|ANDERSON, JILL - South Dakota State University
|GARCIA, ALVARO - South Dakota State University
|SCHINGOETHE, DAVID - South Dakota State University
Submitted to: Journal of Dairy Science
Publication Type: Peer Reviewed Journal
Publication Acceptance Date: 4/25/2015
Publication Date: 8/1/2015
Publication URL: http://handle.nal.usda.gov/10113/62911
Citation: Anderson, J.L., Kalscheur, K., Garcia, A.D., Schingoethe, D.J. 2015. Feeding fat from distillers dried grains with solubles to dairy heifers: III. Effects on long-term reproductive and lactation performance. Journal of Dairy Science. 98:5720-5725.
Interpretive Summary: Distillers dried grains with solubles (DDGS), a byproduct of the ethanol industry, is an economic feed source for dairy cattle and is used extensively in ruminant diets. But there have been questions about feeding it to dairy heifers, with one concern being whether the higher fat concentration provided in DDGS might negatively affect the prepubertal growth period and subsequently the reproductive and lactation performance of heifers. In this study, Holstein heifers from 4.5 to 10.5 months of age were fed three different diets containing: 1) soybean products with ground corn; 2) low-fat DDGS with ground corn; or 3) high-fat traditional DDGS. Post-trial reproductive performances were similar among treatments. Milk yield for the first four months of lactation was maintained by heifers fed the traditional DDGS and greater in heifers fed the low-fat DDGS diet compared to the heifers fed the corn and soybean diet. Based on these findings, feeding prepubertal dairy heifers either DDGS or low-fat DDGS with corn are viable alternatives to feeding corn and soybean feedstuffs.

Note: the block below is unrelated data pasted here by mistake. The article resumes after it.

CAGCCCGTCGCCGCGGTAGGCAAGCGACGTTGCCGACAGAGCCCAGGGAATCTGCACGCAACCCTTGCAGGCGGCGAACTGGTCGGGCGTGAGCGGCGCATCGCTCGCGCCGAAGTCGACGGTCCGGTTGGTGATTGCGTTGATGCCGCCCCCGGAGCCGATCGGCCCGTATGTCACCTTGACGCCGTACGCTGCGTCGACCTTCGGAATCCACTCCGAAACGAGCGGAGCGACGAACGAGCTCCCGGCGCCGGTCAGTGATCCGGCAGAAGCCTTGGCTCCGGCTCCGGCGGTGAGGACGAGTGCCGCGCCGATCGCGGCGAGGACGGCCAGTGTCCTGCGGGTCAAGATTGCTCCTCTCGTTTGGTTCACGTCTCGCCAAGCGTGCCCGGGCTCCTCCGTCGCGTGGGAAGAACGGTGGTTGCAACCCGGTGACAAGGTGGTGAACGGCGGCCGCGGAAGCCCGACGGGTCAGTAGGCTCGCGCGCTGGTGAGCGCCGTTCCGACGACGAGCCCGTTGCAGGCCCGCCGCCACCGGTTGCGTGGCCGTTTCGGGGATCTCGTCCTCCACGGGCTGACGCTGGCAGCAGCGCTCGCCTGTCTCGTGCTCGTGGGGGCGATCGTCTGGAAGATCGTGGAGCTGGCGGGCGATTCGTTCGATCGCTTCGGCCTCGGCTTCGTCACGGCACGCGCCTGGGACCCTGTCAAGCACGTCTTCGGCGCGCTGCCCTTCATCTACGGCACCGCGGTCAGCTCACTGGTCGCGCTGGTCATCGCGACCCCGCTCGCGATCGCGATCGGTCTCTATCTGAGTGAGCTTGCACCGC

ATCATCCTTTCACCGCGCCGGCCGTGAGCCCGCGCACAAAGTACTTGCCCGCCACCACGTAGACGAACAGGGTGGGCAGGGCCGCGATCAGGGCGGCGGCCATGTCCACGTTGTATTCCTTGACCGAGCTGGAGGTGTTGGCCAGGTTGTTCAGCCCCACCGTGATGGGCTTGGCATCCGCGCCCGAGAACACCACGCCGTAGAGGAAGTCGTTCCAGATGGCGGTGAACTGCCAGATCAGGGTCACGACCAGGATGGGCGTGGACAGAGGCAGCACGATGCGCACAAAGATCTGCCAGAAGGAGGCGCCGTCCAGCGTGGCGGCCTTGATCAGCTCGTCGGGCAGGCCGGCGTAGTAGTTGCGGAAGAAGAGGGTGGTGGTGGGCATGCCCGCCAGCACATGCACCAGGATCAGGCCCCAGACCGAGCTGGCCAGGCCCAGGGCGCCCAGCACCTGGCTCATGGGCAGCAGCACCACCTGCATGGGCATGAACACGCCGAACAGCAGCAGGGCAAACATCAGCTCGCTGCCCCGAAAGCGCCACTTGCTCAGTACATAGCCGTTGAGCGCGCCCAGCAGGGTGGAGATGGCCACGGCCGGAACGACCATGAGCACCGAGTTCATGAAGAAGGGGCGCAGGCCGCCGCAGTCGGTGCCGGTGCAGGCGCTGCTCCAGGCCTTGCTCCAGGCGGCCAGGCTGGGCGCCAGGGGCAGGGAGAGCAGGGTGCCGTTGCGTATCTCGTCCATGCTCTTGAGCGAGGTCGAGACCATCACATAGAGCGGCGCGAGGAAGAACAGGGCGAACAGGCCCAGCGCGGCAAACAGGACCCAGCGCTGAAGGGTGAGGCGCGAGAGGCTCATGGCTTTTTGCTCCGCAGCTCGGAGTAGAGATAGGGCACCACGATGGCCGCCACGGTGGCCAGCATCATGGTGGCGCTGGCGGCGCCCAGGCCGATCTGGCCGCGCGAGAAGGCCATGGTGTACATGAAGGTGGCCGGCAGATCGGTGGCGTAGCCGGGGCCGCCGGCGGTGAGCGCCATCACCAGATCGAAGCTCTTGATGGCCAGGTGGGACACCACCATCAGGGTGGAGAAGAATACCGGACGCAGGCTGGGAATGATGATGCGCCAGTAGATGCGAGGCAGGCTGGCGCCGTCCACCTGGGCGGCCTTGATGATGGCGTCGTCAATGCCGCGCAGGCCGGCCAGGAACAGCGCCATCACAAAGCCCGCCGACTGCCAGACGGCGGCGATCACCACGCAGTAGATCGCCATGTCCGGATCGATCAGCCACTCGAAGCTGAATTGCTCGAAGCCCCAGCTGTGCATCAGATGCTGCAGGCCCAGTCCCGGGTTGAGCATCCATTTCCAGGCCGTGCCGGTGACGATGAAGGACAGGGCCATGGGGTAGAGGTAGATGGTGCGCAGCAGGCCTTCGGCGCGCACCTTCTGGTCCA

Technical Abstract: During the prepubertal growth phase, 33 Holstein heifers (133 ± 18 d old) were used in a 24-week randomized complete block design. Treatments included: 1) a control diet (CON) containing ground corn (15.9% of DM) and soybean products (17.9%); 2) a low-fat diet (LFDG) formulated with 21.9% fat-extracted dried distillers grains and 11.9% ground corn; and 3) a high-fat diet (HFDG) formulated with 33.8% traditional dried distillers grains with solubles (DDGS). All diets contained 39.8% grass hay, 24.8% corn silage, and 1.5% vitamins and minerals with the remaining 33.9% as concentrate mix. Results demonstrated that growth performance was maintained, despite differences in metabolic profiles, such as greater plasma cholesterol and fatty acid concentrations in the heifers fed the HFDG diet compared to other treatments. Previous results also indicated that puberty may occur earlier in heifers fed HFDG. It was hypothesized that differences among treatments in metabolic profile and puberty may influence reproductive and first-lactation performance. Data on reproductive performance and milk production for the first four months of lactation were collected for each heifer from dairy herd records. At 3 weeks prepartum and at calving, body weights, body condition scores and body measurements were taken. There were no differences among treatments for age at conception, or age at calving. At calving, heifers fed the HFDG were shorter in wither height compared to heifers fed the other diets. Milk yields and components were similar to, or improved in, heifers fed the distillers grains diets compared to heifers fed CON. Heifers fed LFDG had greater milk production and a tendency for greater milk protein yields compared to the heifers fed CON. Energy-corrected milk yields were similar among treatments. Feeding increased dietary fat from DDGS during the prepubertal growth phase did not negatively impact milk production, despite earlier attainment of puberty compared to other treatments. Based on these findings, producers can feed either DDGS or low-fat DDGS with corn in replacement of soybean products and corn to pre-pubertal heifers and maintain or enhance subsequent reproductive and lactation performance. Dietary fat from DDGS can replace starch from corn as an energy source for prepubertal heifers without detriment to long-term performance.